When I was a young girl, I read a book about a country called “Japan” and when I finished the book, I knew I’d be moving there someday. Honestly, I had no “real” reason to believe in that idea. I didn’t speak Japanese, I didn’t know any Japanese people, I didn’t have any access to Japan, and I’m black- which means the thought alone could cause me to be further rejected by my own people. Yet somehow, with the odds stacked against me, I still pursued this dream. Child-like faith is a type of faith that I’m learning to go back to, if I truly want to be successful. My dreams often feel just as far away as they did back then, but as a child, I didn’t need evidence to continue chasing after my goals when things got tough.
I’ve reached a point in my life where I’ve learned to love and embrace the little girl I was. In the process of accepting her flaws, I found myself stumbling upon her strengths. The timing couldn’t have been better since I’ve been rethinking just about everything that I thought I’d do in the future. I’m not moving to Japan this winter and I began to contemplate never moving at all and just giving up. But that 9-year-old girl put her hand on my shoulder and said to me with a big smile “not yet”.
So this post is a note to myself that I thought might be worth sharing with others who may be on the edge of giving up. Here’s how a 9-year-old girl managed to stay focused on her dreams for almost 20 years.
Know It’s Going to Happen
This is so much easier said than done and in the era of “manifesting your dreams”, this is the advice that everyone is giving out. “You’ve got to believe you’ve already got it before it happens” is what everyone likes to say. Even the bible makes mention of having faith first, without any physical evidence. It sounds like you can just daydream your way into your goals.
Let me tell you what “knowing” has been like in my experience. It isn’t never questioning whether or not your dream will come true. It’s not keeping your head in the clouds and suddenly landing exactly where you wanted to be. Knowing means that you will get upset, you will question, you may even contemplate giving up, but you decide to let hope prevail. You’ve tried losing weight again and again, but the number on the scale is STILL going up. You’re hurt, unsure, and ready to throw in the towel, but you wake up the next day (or the day after that, even a few days later) and you say “I’m going to try again.” Knowing is feeling like you have no reason to keep trying, but you try anyway just because.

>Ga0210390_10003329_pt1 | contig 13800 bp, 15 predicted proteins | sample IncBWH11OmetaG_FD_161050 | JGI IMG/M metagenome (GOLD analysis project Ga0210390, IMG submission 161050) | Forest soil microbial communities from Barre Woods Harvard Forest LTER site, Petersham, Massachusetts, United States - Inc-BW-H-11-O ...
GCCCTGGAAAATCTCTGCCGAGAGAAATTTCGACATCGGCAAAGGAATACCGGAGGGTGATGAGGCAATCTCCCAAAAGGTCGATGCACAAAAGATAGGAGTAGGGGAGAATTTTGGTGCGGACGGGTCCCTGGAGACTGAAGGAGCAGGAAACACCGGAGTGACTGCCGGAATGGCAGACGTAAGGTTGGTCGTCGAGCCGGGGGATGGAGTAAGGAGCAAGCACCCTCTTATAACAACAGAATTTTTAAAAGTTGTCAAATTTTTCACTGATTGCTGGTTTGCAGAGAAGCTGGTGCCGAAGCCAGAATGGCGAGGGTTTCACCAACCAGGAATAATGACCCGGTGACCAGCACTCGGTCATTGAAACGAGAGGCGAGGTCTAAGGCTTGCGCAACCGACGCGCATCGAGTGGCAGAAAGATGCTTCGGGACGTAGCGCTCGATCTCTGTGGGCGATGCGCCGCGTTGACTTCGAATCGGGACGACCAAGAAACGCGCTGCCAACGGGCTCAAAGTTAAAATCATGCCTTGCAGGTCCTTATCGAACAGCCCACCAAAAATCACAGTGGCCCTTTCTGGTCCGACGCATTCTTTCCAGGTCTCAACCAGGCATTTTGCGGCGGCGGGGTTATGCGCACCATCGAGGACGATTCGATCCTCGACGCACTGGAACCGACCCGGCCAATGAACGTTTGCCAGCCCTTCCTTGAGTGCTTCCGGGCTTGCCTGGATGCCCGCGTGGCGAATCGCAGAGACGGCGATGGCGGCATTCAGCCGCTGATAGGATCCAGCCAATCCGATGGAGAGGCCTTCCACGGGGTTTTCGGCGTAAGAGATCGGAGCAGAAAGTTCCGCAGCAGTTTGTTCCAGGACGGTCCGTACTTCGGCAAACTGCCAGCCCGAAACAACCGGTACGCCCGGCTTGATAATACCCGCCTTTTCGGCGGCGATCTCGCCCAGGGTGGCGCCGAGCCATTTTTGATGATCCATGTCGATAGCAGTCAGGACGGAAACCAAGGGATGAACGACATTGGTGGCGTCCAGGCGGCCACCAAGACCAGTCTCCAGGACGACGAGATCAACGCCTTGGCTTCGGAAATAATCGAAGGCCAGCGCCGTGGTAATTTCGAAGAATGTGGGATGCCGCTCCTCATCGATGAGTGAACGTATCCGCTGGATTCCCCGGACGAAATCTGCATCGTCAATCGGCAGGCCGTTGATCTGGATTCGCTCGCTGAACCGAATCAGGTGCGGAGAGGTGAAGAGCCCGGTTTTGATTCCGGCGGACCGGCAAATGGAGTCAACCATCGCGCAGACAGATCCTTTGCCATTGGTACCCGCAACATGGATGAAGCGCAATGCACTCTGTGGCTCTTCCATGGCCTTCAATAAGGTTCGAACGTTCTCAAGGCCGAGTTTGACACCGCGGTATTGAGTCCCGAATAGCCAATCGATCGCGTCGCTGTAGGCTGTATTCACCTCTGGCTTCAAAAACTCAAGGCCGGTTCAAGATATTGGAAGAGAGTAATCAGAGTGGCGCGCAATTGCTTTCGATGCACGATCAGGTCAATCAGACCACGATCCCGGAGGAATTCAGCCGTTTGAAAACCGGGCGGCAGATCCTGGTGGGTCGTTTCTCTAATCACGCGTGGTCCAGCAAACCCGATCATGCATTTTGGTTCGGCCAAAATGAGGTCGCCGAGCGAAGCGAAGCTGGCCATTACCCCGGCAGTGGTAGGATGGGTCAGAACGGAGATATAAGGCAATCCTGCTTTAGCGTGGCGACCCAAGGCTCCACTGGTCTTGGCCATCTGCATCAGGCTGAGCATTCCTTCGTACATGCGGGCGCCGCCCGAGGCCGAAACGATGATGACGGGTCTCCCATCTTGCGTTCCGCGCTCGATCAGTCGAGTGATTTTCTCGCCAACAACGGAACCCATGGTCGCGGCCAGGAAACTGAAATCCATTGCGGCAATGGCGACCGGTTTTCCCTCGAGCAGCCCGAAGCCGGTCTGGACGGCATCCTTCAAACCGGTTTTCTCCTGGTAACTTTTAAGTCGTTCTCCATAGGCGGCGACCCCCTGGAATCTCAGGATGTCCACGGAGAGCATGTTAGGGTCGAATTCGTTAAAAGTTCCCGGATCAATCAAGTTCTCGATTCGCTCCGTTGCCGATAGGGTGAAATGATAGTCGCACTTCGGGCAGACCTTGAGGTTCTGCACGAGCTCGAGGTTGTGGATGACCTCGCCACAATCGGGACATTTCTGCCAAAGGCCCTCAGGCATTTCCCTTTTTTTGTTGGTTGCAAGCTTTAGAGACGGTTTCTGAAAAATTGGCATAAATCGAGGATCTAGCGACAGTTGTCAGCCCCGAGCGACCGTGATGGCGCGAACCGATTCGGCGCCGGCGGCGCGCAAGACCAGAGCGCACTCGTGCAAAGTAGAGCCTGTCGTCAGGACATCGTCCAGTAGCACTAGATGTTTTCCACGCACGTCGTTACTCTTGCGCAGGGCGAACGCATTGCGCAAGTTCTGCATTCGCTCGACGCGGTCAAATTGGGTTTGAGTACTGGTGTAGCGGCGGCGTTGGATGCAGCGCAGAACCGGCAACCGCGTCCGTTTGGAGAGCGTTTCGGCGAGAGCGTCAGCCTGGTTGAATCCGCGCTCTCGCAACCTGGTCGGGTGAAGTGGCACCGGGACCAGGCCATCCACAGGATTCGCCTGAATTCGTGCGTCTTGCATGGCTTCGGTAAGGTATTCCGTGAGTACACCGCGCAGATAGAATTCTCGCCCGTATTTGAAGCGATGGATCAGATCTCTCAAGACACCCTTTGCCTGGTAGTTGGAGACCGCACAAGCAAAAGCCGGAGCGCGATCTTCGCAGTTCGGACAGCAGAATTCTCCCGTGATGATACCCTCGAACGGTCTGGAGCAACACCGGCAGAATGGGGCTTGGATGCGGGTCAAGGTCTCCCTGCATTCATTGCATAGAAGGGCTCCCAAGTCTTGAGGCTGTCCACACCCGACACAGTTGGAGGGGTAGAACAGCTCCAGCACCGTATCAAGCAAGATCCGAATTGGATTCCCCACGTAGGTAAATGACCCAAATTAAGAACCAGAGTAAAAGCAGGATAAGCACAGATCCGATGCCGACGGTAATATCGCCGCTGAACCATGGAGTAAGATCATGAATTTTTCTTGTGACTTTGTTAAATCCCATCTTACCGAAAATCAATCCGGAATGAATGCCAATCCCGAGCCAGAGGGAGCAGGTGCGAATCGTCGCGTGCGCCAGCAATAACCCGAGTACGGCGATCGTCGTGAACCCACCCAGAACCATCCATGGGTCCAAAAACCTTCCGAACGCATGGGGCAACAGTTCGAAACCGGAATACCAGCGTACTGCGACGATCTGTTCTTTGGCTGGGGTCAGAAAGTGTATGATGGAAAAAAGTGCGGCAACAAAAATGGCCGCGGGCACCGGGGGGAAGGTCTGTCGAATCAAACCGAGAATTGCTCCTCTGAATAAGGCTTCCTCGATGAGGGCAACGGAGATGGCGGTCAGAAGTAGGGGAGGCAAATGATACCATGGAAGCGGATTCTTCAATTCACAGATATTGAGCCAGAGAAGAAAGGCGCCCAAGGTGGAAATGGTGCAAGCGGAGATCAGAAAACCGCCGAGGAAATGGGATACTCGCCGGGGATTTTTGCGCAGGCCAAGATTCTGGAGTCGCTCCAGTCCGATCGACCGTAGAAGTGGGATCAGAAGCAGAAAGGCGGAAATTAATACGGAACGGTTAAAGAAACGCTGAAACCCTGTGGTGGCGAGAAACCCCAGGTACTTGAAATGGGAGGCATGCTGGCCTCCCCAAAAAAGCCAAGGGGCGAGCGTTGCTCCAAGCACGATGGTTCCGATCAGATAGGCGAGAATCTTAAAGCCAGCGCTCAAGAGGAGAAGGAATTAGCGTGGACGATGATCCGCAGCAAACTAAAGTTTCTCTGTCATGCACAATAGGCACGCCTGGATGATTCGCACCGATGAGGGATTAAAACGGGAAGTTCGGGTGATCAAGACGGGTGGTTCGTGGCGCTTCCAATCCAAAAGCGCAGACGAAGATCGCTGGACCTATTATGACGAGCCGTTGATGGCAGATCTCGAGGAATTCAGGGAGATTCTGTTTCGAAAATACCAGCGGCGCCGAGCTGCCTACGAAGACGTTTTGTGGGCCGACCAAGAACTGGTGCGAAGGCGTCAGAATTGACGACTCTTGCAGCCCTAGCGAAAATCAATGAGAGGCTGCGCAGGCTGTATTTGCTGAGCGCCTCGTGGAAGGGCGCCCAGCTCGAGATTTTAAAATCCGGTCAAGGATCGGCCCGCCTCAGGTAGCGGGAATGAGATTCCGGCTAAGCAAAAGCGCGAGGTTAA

There isn’t a single story I’ve heard of where the protagonist literally or hypothetically gets the sh*t beat out of them again and again, but they keep getting back up until that one day happens.
Take Note of the Baby Steps
When I first started learning Japanese, I was awful at the language. I didn’t bother learning how to read for the first 4 years, my pronunciation was the worst, and I had no idea of how to connect culture with grammar. Yet I enjoyed my ignorance. I had fun learning words and I was eager to tell people I spoke Japanese, even though I hardly knew anything. Since then, I’ve been able to carry on entire conversations in Japanese, navigate Japan, and even become a Japanese teacher. Yet, I still have a plethora of days where I feel like I’m a crappy student of the language and a failure for having studied this long and not knowing more.
It’s so easy to believe negative thoughts. Thinking positively and intentionally continuing to pursue a goal you believe you’re failing at takes effort. I’d like to think the old saying is true; the best things in life aren’t free. Intentionally take time to recognize the progress you have made.
Do Things That Fuel Your Passion
You know what I loved to do when I was a kid? Drown myself in everything Japanese. Japanese music, Japanese clothing, Japanese events, Japanese people (online AND in person). These things made me feel like I was making progress even when I wasn’t. There were a lot of people who said I was obsessed and that I had lost my identity, and maybe to an extent, they were right. However, it doesn’t change the fact that those were the things that kept me going when I lost all of my momentum. These days, there are ways that I integrate Japanese things into my daily life, but the shame of being a student for over 15 years and still not knowing more stops me from feeling worthy of diving in head-first like I used to. Just typing this has me thinking of all the anxiety-provoking productive ways that I could be drowning myself in everything Japanese and feeding my passion.
With all of that being said, I want to mention that I am considering taking a long, possibly permanent break from this blog. I have enjoyed sharing my thoughts and experiences here and I’ve (virtually) met so many people that I’ve enjoyed talking to. However, I believe that I’m being called to do other things and I’ve lost a lot of my motivation to write here.
As I wrote in this post, you should continue to pursue your passions relentlessly and that’s what I intend to do. But doing so has begun to pull me away from this blog. So I hope that this post, or any of the posts on my blog have been helpful and entertaining. I pray that each and every one of my readers connect deeply with God and learn how to walk on the path set in front of you.